There are some who believe the 2015-16 Brooklyn Nets could go down as one of the worst teams in NBA history. How did it get so bad? Ian Levy explains.
The Brooklyn Nets are a five-alarm dumpster-fire, even after they shocked Houston on the road Wednesday night for their first victory of the season
Prior to stunning the Rockets, the Nets had been outscored by an average of 12.4 points and had led in the fourth quarter for exactly 19 seconds the entire season. A team with that point differential projects to win just six games and, small-sample-size caveats aside, Basketball-Reference’s SRS — which includes point differential and strength of schedule —slotted the then 0-7 Nets as the worst team in NBA history. (After beating the Rockets, they're now third-worst.)
So yes, we’re only eight games into a long, long season, and Joe Johnson's double-digit assist night is a small beacon of hope for a team that lacks creators. But Brooklyn’s path to legitimate improvement is so hard to see it might as well be buried under volcanic debris. Sure, there will be some inevitable upward progression to the mean—like, Wednesday night, for example—but not nearly enough to mask the stench of doom and decay hanging over this team.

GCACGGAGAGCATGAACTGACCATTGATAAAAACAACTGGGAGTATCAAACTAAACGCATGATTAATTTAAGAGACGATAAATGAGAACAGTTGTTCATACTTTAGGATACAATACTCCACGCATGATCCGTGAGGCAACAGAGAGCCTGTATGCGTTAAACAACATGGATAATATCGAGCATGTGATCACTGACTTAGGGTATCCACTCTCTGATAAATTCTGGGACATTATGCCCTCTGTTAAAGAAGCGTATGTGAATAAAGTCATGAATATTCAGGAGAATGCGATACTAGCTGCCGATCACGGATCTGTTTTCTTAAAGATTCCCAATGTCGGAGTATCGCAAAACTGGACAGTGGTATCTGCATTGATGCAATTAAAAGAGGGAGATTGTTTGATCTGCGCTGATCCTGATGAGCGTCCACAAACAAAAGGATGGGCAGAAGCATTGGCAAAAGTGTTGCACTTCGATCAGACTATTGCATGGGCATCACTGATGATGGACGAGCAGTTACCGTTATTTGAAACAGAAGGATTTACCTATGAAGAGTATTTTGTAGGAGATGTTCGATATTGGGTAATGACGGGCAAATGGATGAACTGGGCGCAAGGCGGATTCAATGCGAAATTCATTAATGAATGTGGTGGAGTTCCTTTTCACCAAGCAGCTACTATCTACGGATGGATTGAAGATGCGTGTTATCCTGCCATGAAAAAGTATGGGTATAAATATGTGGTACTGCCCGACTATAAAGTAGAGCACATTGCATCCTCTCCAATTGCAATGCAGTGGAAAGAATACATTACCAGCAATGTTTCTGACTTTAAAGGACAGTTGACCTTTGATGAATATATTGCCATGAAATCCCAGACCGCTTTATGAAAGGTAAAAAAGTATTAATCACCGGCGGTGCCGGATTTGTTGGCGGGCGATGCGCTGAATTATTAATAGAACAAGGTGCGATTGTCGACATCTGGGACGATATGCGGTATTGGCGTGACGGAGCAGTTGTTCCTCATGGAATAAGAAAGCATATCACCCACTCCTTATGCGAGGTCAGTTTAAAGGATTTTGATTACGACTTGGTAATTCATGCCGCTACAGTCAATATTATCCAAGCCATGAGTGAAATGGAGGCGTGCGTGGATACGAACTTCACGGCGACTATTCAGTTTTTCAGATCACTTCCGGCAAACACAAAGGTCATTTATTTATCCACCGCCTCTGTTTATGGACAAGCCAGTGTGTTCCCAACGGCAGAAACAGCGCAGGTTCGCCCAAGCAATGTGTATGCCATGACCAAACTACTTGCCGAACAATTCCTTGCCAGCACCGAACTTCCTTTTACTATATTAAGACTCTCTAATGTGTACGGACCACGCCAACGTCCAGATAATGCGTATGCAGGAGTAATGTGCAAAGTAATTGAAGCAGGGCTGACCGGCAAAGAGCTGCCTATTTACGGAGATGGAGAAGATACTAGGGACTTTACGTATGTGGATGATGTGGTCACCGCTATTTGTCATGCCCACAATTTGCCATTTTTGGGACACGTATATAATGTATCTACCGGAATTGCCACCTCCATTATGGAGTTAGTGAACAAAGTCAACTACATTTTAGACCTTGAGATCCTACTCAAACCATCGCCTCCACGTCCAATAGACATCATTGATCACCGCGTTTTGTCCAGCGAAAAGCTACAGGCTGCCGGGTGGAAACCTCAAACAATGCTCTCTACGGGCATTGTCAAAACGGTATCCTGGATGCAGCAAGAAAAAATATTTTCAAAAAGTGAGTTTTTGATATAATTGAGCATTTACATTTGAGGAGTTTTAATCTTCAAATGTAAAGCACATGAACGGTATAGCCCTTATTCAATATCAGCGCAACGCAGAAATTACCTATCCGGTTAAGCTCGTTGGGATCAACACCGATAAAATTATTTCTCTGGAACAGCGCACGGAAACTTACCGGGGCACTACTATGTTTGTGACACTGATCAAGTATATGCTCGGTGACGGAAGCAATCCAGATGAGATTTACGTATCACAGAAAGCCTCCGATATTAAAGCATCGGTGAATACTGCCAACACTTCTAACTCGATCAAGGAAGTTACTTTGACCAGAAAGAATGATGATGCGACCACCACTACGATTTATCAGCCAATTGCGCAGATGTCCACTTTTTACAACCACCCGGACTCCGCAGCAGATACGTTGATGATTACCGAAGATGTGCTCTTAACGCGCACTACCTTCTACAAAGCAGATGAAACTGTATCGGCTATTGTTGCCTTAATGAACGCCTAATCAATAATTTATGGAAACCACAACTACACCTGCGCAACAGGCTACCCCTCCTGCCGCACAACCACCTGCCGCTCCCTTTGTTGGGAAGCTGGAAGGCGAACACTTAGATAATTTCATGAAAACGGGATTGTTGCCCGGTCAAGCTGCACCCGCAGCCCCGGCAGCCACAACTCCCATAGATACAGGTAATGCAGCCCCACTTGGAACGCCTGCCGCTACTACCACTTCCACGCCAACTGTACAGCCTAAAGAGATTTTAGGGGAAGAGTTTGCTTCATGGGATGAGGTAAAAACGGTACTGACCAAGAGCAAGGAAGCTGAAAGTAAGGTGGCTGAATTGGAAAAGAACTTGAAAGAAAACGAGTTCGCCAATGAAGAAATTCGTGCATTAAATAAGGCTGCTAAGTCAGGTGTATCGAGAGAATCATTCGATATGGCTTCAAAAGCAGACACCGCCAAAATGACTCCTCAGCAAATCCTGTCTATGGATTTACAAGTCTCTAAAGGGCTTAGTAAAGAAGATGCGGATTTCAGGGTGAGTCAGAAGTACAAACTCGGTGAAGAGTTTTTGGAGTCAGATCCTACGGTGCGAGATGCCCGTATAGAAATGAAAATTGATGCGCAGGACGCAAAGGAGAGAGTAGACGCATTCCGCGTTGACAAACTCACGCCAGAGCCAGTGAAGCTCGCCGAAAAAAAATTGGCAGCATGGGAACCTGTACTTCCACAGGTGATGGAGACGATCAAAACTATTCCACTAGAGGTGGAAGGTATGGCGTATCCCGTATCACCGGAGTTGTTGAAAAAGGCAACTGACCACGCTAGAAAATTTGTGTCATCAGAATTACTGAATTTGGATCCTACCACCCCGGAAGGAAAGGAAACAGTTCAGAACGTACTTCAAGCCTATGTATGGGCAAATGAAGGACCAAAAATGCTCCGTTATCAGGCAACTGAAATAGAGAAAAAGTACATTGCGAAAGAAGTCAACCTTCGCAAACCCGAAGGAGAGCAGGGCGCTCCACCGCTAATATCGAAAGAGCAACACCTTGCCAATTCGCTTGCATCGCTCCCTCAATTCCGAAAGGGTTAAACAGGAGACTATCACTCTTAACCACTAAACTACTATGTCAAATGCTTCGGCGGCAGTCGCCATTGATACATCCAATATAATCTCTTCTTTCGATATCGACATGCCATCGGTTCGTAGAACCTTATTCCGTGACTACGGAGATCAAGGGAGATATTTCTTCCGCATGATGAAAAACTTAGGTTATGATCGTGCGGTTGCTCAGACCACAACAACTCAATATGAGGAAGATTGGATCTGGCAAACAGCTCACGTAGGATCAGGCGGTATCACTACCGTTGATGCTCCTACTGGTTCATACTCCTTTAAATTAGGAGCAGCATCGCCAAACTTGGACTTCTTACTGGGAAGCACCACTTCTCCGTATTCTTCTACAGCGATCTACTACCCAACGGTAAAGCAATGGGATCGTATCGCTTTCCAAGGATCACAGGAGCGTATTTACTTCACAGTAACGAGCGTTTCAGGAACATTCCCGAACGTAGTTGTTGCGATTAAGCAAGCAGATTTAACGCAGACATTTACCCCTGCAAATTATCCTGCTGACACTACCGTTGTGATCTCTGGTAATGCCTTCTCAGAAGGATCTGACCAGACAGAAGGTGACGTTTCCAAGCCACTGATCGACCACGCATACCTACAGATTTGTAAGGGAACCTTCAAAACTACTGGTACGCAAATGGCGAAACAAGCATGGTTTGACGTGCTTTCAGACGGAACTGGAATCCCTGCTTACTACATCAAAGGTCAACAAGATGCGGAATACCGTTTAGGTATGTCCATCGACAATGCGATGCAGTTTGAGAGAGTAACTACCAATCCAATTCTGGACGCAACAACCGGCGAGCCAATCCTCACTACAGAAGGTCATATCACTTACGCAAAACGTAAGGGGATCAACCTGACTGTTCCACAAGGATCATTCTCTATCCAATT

Worse still, it’s a grave these Nets have dug for themselves.
This past off-season, Brooklyn ranked dead last in ESPN’s Future Power Rankings. The sole silver linings: future cap space (which, thanks to a rising salary cap, stands to be in abundance for everyone), and the fact the team plays in what’s still considered an “attractive market.” The Nets are strong candidates to finish with the worst record in the league but — in a truly crippling twist — would convey what could be the No. 1 overall pick to the Boston Celtics. Their second-round pick is headed to the Los Angeles Clippers.
Next year, the Celtics have the option of swapping picks with Brooklyn, meaning bottoming out would, for the second year in a row, pay exactly zero immediate dividends. Meanwhile, next year’s second-round pick is headed to the Atlanta Hawks. Then, in 2018, the Nets could once again be without a draft pick, with their first-rounder going to — you guessed it — the Boston Celtics.